Care and interest can be mutually exclusive. I had never seen such a delicate creature until I met her. Her sweetness seemed less to do with age than a naiveté imbued in her DNA. There had been a husband once. I tried to imagine her having sex, but in my mind, it snapped her. Perhaps if she had been born in another, later era, she would have found a woman’s touch preferable, softer. Perhaps she had. I wasn’t going to ask her. The past holds no more interest for me than the future does for her. The present wasn’t something either of us had much to say about. Hovering death smells like urine and boiled potatoes.
I wish I wanted to hear her stories. I wish I could give her that. She won’t be hearing mine – the purity of her shouldn’t be sullied with my tales.
So, we had a stalemate until visit number six when she mentioned the supermarket had stopped doing home deliveries. Perfect, for both of us.
When I arrived for visit number seven, she greeted me at the door wearing a hat, gloves and coral lipstick that hadn’t quite stayed on her lips. We bought milk that day, and butter. She studied every carton of milk on the shelves before settling on just one and my visit took nearly an hour longer than it was supposed to.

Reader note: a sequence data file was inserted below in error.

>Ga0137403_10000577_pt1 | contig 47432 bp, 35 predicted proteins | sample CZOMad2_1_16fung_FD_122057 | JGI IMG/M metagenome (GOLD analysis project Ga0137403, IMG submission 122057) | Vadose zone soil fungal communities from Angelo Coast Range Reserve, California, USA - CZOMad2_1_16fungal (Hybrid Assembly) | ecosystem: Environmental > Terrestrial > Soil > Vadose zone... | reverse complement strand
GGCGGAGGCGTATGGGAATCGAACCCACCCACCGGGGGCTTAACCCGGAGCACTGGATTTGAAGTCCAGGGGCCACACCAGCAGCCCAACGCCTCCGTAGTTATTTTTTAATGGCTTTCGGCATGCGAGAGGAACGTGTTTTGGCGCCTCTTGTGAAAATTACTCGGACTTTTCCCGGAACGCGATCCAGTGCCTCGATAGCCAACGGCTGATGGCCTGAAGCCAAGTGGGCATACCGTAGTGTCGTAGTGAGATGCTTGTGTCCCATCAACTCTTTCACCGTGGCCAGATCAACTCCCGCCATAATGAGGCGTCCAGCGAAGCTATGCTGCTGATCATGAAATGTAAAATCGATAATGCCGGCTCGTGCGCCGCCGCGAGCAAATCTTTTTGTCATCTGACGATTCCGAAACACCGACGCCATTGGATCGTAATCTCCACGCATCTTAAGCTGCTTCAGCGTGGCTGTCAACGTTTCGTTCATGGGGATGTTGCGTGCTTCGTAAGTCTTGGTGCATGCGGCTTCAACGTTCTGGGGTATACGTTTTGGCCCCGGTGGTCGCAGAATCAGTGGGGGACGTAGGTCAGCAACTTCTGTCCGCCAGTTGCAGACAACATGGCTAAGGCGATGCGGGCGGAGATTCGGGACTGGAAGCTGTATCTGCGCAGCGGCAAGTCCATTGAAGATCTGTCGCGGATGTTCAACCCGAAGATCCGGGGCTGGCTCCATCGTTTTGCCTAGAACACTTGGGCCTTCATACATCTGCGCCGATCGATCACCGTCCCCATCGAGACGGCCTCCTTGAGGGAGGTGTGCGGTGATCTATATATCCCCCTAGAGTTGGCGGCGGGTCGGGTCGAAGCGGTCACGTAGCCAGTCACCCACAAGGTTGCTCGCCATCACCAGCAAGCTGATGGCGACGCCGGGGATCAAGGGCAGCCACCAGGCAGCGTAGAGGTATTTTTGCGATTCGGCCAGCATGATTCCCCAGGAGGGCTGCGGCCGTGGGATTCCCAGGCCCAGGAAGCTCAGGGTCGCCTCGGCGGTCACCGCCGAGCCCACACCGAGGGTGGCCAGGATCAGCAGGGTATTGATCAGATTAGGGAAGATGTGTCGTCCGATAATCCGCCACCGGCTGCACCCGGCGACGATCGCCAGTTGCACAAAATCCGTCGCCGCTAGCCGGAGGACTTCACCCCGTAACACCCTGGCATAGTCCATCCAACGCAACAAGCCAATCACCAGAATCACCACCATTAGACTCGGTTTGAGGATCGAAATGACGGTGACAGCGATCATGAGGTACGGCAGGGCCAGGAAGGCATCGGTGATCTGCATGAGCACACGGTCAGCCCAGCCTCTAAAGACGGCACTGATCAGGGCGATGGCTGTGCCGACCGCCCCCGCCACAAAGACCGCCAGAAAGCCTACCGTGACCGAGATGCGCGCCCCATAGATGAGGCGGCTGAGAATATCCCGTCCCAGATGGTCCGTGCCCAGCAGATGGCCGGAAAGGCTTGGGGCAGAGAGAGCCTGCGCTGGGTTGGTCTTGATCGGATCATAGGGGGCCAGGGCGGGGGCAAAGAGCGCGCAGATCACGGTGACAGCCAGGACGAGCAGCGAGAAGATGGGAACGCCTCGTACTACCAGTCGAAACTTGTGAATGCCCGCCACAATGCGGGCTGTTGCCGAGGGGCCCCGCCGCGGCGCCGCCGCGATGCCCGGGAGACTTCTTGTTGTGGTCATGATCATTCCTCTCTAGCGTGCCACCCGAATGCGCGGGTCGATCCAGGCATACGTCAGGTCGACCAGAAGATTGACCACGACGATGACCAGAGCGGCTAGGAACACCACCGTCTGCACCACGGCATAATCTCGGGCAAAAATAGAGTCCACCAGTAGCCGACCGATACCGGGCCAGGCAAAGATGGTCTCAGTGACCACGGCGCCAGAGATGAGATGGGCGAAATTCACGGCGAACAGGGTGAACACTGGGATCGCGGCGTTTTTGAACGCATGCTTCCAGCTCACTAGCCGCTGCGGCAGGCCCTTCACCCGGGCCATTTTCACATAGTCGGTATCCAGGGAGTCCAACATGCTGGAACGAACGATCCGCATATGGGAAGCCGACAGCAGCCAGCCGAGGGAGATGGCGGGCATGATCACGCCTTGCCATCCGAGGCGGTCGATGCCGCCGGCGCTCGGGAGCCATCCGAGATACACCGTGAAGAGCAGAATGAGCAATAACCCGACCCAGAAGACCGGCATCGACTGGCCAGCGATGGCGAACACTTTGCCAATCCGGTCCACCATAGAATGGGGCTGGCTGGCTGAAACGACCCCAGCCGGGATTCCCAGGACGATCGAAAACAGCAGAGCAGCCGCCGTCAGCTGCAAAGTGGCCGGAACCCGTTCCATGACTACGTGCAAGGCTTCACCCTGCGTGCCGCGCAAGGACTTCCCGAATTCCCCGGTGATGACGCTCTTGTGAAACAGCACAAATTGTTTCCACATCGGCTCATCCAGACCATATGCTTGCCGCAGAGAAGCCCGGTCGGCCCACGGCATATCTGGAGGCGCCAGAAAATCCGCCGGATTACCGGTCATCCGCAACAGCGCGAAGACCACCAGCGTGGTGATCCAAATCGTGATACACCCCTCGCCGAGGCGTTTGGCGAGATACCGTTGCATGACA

Visit eight took us to the canned good aisle to pick up two tins of sweetcorn and some sardines in brine. She’s very selective about her sardines. I was late for my meeting with the probation officer after that one.
And here we are, visit number nineteen: aubergines. We’ve been standing in the vegetable aisle for over an hour. Everything looks too waxy, as if the shelved items are showroom cars instead of vegetables.
Finally, she selects the aubergine she wants and pops it in the basket.